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StarOffice 8: Office Killer? - page 3

Alternatives to Microsoft Office

  • March 6, 2006
  • By Martin C. Brown

Whether you download StarOffice or obtain it on CD you will need to run the installer to setup the software. There are a few issues with the installer on Linux, not least of which that the installer relies on RedHat Package Manager format packages. For those of us not using an RPM based distribution (I use Gentoo) the installer fails with no particularly helpful error messages. Although I can install an RPM utility for Gentoo it took me a while to determine that this was the underlying problem even after examining the detailed log file produced during the failed installation attempt. It is unfortunate that there is not a quick check by the installer to determine whether an RPM utility is available.

The installer is Java-based, and exists as a wrapper around the underlying RPMs. Some users may also experience problems depending on the exact version of the Java Runtime Environment they have installed. Without Java you can install from the RPMs directly, providing you have an RPM tool installed.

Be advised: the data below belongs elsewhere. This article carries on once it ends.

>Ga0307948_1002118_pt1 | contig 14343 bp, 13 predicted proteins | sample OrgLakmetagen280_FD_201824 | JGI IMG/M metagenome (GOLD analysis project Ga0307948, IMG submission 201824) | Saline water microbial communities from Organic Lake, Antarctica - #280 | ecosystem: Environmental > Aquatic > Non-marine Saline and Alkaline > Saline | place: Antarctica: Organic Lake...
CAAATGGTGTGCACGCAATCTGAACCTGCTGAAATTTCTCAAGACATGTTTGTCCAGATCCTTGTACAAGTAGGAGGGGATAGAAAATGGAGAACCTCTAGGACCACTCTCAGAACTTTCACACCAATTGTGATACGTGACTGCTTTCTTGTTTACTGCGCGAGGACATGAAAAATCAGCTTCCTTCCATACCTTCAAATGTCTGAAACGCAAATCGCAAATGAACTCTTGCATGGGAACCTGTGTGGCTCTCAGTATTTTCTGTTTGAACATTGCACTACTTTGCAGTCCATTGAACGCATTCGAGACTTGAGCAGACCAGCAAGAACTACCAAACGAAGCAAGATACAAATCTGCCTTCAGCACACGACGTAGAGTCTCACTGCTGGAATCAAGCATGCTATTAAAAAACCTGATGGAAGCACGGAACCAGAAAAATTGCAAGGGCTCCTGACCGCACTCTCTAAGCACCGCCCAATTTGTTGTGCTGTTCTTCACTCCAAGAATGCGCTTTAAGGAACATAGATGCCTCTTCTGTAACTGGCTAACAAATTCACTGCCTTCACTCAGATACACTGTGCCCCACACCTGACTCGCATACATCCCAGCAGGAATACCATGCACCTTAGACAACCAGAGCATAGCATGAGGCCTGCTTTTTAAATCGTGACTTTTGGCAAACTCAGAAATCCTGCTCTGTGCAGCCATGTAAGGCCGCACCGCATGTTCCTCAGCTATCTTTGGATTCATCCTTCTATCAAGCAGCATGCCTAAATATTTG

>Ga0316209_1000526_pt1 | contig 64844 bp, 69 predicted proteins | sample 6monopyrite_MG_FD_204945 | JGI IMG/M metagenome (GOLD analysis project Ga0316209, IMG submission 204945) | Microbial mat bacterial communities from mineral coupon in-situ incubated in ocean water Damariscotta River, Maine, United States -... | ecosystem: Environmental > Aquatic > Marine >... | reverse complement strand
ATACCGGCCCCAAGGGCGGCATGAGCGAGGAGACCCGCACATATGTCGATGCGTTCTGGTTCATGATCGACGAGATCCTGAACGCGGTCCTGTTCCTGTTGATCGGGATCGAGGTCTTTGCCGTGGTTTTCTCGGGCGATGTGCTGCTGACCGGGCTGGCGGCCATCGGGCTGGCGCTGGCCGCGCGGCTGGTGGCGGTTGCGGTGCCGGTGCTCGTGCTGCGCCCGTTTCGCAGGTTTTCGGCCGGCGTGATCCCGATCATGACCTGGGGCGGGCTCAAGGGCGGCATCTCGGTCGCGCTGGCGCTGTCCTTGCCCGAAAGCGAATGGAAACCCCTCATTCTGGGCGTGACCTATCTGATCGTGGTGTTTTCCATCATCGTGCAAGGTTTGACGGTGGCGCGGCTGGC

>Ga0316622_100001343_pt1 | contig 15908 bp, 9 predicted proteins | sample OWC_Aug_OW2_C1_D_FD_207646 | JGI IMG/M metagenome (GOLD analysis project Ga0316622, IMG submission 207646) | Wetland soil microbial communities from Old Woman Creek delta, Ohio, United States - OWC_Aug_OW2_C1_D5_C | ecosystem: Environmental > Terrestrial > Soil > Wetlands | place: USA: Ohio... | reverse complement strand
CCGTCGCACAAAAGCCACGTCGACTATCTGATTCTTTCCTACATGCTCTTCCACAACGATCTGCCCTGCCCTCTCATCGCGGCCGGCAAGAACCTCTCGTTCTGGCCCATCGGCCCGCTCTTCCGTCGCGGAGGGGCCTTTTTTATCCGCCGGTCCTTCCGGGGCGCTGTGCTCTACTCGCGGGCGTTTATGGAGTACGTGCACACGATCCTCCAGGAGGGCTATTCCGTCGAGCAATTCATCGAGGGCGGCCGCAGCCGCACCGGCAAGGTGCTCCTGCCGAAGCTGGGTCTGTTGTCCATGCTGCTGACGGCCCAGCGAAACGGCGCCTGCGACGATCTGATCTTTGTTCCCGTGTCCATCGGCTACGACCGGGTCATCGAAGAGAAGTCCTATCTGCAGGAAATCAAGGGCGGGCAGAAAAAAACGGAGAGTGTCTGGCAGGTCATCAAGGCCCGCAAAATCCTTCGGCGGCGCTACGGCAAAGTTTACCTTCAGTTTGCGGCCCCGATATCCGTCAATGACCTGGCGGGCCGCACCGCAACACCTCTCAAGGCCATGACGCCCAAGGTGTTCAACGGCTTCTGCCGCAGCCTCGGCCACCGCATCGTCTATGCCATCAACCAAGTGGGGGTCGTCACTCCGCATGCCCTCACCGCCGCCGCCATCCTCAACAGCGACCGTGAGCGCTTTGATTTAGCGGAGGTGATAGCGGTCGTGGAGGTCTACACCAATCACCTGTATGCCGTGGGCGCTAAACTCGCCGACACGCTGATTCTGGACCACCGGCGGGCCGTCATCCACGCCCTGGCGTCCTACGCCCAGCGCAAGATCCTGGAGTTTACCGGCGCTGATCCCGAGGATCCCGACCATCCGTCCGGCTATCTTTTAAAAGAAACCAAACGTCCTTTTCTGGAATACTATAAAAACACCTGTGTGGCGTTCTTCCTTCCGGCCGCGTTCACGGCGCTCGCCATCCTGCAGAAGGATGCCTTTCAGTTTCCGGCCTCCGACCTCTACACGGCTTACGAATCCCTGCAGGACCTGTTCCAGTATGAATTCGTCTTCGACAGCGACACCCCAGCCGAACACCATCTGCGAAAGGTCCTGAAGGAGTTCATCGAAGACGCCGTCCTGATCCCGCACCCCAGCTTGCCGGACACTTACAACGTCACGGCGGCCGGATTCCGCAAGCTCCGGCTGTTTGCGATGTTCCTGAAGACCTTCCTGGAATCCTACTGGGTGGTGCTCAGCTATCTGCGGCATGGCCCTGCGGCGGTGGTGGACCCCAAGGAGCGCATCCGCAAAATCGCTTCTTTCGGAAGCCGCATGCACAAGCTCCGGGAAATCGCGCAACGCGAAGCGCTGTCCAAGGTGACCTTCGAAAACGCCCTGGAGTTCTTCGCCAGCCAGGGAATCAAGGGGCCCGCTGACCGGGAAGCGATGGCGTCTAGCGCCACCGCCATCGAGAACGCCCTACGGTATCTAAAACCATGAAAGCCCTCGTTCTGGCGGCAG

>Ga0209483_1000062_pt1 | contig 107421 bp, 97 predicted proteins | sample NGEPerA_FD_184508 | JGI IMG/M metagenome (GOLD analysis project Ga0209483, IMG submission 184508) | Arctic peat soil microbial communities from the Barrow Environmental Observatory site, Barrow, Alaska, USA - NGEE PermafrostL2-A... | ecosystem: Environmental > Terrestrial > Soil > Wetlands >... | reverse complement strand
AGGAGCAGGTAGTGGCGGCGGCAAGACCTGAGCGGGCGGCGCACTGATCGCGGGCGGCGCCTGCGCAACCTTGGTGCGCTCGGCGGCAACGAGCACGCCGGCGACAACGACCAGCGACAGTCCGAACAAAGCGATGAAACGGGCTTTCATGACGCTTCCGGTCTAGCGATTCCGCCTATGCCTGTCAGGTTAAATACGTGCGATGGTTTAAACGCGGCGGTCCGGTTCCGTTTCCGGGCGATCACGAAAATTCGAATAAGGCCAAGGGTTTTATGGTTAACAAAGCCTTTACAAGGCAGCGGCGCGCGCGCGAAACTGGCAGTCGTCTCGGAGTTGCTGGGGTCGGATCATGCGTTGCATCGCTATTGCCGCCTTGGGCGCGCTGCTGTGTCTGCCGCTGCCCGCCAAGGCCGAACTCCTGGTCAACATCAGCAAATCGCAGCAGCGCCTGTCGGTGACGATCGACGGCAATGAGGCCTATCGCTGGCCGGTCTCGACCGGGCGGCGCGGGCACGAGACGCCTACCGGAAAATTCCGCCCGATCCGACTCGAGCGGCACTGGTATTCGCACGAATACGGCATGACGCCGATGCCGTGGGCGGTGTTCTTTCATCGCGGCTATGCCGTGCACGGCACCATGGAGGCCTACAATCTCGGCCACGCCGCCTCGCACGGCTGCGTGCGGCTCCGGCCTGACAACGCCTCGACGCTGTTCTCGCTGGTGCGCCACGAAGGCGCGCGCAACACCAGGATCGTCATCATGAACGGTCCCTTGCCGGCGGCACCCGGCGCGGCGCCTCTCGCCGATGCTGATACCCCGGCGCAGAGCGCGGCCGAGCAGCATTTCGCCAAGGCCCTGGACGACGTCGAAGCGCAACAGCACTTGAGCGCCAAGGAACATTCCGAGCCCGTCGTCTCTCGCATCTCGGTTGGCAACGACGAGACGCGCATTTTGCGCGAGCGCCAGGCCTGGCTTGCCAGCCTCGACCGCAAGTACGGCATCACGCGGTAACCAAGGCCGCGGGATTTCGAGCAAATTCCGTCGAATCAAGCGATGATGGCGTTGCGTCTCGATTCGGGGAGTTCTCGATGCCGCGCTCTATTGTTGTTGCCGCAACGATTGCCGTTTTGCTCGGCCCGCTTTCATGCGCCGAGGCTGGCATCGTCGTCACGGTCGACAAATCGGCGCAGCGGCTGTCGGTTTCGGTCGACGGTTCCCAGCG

One final issue for Linux is the installation itself; the files seem somewhat spread about the filesystem. The entire installation is placed into /opt/soffice8 and then symbolic links are placed in /usr/bin for the applications and from /etc/staroffice back to /opt/soffice8. Confusingly, /usr/bin/soffice is actually a symbolic link to /etc/staroffice8/program/soffice, which is in turn really a symbolic link back to the original /opt/soffice8 directory. While I don't have an issue with this kind distribution (StarOffice does come with an uninstaller to remove these files) it seems odd to create symbolic link in /etc/staroffice when the application already has a standard directory. As for the symbolic links in /usr/bin why not link directly to the file in /opt/soffice8 rather than through /etc/staroffice?

The inclusion of an installer will make the removal of the software easier, but it is not removal that worries me. I'm more concerned about the mass spread of files across the system and a heavy reliance on links. It wouldn't take much for the accidental deletion of a directory or link to make the application unusable.

Once installed my experiences have been mixed. On some machines I can continue to use StarOffice 8 without any problems. On others, StarOffice will run immediately after installation, but then never run again. The program just terminates--no errors or problems are reported in any log file that I can find. On some machines the Java tool javaldx which determines Java library locations required by StarOffice simply freezes, preventing StarOffice from running at all.


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